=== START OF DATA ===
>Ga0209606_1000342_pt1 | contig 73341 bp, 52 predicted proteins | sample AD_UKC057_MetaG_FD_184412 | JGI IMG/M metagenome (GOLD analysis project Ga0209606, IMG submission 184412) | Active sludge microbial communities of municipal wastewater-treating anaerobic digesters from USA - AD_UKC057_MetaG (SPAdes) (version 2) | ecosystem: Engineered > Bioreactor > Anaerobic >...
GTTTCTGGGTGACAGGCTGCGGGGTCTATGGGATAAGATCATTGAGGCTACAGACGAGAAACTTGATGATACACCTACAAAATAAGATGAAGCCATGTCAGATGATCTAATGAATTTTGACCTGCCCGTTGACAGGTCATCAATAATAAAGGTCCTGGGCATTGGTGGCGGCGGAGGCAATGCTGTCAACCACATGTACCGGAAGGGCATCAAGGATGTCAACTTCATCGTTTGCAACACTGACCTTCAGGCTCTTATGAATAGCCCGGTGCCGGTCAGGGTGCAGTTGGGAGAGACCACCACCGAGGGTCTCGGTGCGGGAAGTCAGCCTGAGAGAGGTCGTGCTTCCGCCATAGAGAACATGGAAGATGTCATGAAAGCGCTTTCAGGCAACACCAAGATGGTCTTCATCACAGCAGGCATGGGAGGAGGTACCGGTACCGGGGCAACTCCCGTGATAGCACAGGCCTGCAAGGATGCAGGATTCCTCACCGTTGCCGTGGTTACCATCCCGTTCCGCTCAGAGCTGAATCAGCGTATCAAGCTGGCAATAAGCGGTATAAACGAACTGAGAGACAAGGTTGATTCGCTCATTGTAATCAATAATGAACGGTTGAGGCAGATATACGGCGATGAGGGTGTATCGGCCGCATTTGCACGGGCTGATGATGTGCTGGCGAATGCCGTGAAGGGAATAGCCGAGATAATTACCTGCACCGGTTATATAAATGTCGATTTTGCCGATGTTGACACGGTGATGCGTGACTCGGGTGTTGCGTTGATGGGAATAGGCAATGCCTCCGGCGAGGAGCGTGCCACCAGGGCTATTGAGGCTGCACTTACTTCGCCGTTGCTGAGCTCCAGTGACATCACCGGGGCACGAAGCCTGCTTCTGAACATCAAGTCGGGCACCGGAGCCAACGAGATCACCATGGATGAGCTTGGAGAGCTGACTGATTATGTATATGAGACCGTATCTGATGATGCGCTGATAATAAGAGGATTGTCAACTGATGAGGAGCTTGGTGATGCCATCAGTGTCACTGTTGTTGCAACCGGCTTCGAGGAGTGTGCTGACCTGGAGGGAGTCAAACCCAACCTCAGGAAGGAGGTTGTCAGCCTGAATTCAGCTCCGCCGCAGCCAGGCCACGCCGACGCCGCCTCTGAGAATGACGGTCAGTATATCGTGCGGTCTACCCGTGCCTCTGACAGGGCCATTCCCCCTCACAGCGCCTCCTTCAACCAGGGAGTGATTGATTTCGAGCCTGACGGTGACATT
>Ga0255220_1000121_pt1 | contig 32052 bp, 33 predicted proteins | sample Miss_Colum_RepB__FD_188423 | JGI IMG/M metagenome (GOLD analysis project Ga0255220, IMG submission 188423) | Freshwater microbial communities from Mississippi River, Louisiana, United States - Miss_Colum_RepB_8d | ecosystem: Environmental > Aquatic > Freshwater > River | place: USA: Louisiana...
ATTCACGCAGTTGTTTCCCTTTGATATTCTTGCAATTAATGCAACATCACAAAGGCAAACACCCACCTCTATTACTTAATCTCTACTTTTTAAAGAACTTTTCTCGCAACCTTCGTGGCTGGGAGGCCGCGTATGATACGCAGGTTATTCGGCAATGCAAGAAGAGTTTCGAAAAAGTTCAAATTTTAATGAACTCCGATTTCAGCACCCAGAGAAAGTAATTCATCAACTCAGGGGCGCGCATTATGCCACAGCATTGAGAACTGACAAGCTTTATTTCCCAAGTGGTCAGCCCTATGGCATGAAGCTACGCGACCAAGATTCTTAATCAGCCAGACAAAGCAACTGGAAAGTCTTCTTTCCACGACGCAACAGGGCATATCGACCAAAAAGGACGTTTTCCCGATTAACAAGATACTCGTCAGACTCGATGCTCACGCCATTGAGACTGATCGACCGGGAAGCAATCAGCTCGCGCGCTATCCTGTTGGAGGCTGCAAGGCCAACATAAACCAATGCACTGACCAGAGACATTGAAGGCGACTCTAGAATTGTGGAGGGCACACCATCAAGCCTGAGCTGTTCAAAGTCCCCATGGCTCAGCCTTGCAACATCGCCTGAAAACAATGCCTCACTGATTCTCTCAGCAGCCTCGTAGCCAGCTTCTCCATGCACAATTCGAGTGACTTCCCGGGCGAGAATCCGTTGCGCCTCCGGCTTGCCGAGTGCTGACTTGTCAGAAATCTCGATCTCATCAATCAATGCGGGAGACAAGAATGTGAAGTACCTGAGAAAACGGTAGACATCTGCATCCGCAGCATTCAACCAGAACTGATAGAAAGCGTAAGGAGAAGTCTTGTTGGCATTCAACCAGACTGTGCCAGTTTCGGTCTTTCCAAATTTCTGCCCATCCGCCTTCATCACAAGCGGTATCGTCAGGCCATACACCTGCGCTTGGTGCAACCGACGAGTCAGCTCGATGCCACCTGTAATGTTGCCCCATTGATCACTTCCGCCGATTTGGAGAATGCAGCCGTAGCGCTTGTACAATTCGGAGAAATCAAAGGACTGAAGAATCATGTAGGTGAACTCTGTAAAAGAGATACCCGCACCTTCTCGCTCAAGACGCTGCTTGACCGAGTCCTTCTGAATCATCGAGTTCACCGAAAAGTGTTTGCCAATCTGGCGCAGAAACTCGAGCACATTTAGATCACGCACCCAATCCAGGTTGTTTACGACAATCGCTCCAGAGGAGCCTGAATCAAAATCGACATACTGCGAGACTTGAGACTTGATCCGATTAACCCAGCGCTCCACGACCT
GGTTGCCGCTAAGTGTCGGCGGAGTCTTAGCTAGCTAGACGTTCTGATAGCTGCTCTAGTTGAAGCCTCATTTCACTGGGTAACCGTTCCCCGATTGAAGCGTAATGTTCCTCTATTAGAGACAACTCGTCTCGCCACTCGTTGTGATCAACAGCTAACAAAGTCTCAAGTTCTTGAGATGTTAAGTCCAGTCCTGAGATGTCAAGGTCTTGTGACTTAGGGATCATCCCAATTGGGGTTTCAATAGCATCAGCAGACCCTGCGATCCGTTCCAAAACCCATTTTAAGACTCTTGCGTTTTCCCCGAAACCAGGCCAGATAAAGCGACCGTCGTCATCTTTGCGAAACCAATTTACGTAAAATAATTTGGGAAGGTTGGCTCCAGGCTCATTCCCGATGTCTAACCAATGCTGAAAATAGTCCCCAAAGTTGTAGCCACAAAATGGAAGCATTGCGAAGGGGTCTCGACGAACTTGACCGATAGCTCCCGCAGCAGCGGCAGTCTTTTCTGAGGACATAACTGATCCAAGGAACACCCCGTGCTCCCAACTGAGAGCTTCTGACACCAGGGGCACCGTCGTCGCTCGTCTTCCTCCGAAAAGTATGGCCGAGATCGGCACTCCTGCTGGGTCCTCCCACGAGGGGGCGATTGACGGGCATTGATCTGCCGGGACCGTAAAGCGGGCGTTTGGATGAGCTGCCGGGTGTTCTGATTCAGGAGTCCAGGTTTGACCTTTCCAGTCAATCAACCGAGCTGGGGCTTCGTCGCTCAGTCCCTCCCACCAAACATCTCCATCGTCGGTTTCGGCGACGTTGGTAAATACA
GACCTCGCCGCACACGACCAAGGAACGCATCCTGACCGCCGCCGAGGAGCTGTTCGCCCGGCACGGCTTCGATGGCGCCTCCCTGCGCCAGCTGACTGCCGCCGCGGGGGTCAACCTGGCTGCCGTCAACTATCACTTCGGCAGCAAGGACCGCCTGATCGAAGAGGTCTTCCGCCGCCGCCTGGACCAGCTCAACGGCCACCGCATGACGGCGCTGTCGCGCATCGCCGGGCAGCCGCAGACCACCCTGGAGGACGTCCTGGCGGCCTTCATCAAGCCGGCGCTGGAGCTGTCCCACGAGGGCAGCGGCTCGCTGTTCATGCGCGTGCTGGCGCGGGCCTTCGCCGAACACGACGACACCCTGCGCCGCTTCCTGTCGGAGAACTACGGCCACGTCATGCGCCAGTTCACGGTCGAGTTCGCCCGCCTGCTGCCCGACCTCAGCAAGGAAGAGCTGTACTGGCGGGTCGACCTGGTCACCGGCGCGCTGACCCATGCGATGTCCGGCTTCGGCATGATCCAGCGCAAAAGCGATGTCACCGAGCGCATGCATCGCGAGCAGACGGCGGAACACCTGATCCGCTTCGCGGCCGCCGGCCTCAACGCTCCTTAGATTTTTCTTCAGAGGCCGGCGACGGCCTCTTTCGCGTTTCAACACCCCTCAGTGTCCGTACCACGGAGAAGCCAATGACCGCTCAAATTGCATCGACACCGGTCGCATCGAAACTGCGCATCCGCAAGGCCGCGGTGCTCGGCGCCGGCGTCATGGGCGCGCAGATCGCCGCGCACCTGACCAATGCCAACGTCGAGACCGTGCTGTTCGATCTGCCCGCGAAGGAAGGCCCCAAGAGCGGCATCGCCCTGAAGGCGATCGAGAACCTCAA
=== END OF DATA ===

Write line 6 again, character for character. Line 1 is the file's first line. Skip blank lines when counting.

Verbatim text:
GACCTCGCCGCACACGACCAAGGAACGCATCCTGACCGCCGCCGAGGAGCTGTTCGCCCGGCACGGCTTCGATGGCGCCTCCCTGCGCCAGCTGACTGCCGCCGCGGGGGTCAACCTGGCTGCCGTCAACTATCACTTCGGCAGCAAGGACCGCCTGATCGAAGAGGTCTTCCGCCGCCGCCTGGACCAGCTCAACGGCCACCGCATGACGGCGCTGTCGCGCATCGCCGGGCAGCCGCAGACCACCCTGGAGGACGTCCTGGCGGCCTTCATCAAGCCGGCGCTGGAGCTGTCCCACGAGGGCAGCGGCTCGCTGTTCATGCGCGTGCTGGCGCGGGCCTTCGCCGAACACGACGACACCCTGCGCCGCTTCCTGTCGGAGAACTACGGCCACGTCATGCGCCAGTTCACGGTCGAGTTCGCCCGCCTGCTGCCCGACCTCAGCAAGGAAGAGCTGTACTGGCGGGTCGACCTGGTCACCGGCGCGCTGACCCATGCGATGTCCGGCTTCGGCATGATCCAGCGCAAAAGCGATGTCACCGAGCGCATGCATCGCGAGCAGACGGCGGAACACCTGATCCGCTTCGCGGCCGCCGGCCTCAACGCTCCTTAGATTTTTCTTCAGAGGCCGGCGACGGCCTCTTTCGCGTTTCAACACCCCTCAGTGTCCGTACCACGGAGAAGCCAATGACCGCTCAAATTGCATCGACACCGGTCGCATCGAAACTGCGCATCCGCAAGGCCGCGGTGCTCGGCGCCGGCGTCATGGGCGCGCAGATCGCCGCGCACCTGACCAATGCCAACGTCGAGACCGTGCTGTTCGATCTGCCCGCGAAGGAAGGCCCCAAGAGCGGCATCGCCCTGAAGGCGATCGAGAACCTCAA